Heating, ventilating and air-conditioning (HVAC) typically accounts for 30% to 50% of commercial building energy use. Small commercial buildings often use oversized and inefficient rooftop air handling units (RTUs) to provide both air conditioning and ventilation. A conversion strategy to reduce energy consumption is the installation of a very high efficiency dedicated outdoor air system (DOAS) to provide ventilation with a separate heat pump system to provide heating and cooling. Decoupling the heating and cooling from ventilation allows for improved energy efficiency and control of space conditions. Upgrades to mechanical systems can also improve the indoor air quality (IAQ) and comfort through control of carbon dioxide (CO2) concentrations, dry bulb temperature, and relative humidity (RH).
A pilot study of eight buildings was conducted to investigate the potential benefits of replacing existing RTUs with high efficiency heat recovery ventilators (HRVs) and air source heat pumps in the Pacific Northwest. This report contains results for a subset of seven buildings for which data is available. The building energy use before and after the conversion was determined using utility data, energy modeling and monitoring. Indoor environmental conditions were measured at hourly intervals for up to one year postconversion using CO2, temperature, and RH sensors. The data was analyzed to determine changes in energy use and IAQ before and after the conversion.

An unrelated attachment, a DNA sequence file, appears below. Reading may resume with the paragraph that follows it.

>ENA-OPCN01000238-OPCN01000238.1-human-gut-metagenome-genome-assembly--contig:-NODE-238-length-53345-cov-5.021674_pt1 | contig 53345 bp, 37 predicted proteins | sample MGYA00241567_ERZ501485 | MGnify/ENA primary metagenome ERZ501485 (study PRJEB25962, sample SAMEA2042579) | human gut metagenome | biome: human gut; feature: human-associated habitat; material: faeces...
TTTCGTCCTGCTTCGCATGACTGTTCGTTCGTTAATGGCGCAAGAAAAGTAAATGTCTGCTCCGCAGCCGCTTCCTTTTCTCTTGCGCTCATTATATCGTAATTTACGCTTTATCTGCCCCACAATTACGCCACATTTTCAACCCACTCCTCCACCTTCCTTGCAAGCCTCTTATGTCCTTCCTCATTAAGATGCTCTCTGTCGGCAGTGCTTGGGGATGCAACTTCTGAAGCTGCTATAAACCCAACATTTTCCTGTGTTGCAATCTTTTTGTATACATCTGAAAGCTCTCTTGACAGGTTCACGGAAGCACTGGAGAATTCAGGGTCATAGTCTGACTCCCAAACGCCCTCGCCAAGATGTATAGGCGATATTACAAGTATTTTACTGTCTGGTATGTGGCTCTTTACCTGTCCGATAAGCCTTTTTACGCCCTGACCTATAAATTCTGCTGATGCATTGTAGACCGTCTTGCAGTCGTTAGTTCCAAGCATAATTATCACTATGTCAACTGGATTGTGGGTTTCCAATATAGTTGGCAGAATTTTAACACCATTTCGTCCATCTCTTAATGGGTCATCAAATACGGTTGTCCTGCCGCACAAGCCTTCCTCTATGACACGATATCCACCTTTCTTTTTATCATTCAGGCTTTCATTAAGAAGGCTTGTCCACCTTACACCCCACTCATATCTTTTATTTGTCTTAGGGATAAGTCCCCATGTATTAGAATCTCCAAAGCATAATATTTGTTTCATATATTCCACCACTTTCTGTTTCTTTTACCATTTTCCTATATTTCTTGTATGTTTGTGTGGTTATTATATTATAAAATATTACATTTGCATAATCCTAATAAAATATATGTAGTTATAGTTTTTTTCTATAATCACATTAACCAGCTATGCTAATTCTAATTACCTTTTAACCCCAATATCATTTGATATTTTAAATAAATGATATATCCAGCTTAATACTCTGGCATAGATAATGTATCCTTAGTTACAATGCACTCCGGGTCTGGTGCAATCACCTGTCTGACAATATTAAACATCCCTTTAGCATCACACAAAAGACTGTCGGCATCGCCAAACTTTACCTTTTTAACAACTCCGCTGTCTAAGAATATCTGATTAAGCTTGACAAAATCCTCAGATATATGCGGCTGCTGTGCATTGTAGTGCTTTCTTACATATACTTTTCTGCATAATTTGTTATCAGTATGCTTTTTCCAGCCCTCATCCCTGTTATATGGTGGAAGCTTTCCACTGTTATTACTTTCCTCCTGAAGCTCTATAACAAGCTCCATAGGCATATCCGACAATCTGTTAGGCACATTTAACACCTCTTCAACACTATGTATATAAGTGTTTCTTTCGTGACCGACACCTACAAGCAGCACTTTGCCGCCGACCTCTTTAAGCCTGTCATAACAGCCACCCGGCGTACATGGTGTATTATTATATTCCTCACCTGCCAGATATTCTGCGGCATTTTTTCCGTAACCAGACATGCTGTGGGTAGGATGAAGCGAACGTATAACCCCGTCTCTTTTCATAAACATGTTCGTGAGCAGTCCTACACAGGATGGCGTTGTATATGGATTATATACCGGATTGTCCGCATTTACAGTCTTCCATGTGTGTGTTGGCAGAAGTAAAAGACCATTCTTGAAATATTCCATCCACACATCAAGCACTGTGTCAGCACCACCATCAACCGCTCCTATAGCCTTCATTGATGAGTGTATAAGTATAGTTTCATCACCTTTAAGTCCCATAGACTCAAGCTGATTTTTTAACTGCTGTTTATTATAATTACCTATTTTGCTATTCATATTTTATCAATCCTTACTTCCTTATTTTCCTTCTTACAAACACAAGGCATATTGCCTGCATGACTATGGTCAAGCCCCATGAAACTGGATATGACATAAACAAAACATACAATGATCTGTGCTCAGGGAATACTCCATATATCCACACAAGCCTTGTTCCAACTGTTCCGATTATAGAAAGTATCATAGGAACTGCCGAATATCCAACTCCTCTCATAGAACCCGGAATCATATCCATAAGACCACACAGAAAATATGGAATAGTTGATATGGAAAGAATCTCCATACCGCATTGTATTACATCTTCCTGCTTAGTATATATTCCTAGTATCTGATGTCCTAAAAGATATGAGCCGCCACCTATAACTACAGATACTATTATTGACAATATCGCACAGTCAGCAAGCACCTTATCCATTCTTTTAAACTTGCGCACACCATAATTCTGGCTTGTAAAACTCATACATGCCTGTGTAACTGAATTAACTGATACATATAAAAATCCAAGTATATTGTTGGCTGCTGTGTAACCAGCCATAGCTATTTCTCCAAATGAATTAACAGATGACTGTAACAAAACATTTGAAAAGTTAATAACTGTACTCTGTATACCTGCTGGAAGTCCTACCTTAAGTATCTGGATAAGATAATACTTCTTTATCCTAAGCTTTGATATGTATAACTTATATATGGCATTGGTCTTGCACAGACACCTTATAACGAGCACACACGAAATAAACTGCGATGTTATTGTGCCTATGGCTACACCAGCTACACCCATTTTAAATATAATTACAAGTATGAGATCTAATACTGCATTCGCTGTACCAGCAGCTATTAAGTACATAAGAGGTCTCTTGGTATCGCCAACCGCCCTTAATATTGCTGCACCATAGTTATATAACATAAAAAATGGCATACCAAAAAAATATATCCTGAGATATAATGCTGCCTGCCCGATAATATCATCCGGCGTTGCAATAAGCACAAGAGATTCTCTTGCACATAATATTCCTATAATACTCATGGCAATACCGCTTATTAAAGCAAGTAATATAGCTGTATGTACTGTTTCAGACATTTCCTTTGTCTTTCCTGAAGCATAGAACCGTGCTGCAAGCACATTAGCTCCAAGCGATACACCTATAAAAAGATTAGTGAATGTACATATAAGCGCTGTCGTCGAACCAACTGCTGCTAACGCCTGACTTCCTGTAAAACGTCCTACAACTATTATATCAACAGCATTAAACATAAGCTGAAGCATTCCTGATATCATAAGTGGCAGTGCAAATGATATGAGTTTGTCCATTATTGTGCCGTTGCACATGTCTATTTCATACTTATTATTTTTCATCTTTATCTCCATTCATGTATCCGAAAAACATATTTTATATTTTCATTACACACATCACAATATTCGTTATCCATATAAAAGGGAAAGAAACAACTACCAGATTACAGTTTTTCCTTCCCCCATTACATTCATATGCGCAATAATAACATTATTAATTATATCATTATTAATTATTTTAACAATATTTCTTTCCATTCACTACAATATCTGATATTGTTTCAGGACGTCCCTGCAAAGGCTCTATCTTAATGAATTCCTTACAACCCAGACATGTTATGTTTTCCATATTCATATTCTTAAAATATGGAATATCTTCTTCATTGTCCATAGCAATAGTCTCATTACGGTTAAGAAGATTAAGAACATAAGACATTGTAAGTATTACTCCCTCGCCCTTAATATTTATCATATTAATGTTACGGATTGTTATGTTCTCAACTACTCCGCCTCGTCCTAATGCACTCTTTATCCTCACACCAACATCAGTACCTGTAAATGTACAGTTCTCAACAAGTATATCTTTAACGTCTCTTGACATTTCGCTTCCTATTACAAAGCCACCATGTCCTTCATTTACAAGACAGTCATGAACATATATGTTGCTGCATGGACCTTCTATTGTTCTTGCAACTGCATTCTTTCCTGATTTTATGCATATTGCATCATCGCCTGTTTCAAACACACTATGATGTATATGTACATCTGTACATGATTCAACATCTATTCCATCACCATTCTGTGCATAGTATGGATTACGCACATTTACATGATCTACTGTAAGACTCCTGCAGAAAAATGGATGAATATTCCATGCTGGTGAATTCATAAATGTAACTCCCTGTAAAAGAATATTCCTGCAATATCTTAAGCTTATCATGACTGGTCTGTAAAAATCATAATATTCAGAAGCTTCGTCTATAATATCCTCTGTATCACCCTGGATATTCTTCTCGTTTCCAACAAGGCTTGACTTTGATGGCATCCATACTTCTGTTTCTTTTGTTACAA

This paper presents the pilot building results pre- and post-conversion. While several factors need to be in place to ensure optimal performance and cost effectiveness, the pilot shows that replacing RTUs with DOAS systems in existing commercial buildings can both reduce energy use as well as improve indoor environmental conditions. This conversion type is viable for a wide variety of building types and scale-up of the retrofits has the potential to significantly improve a previously underserved segment of the building stock.
Presented at the 15th Canadian Conference on Building Science and Technology.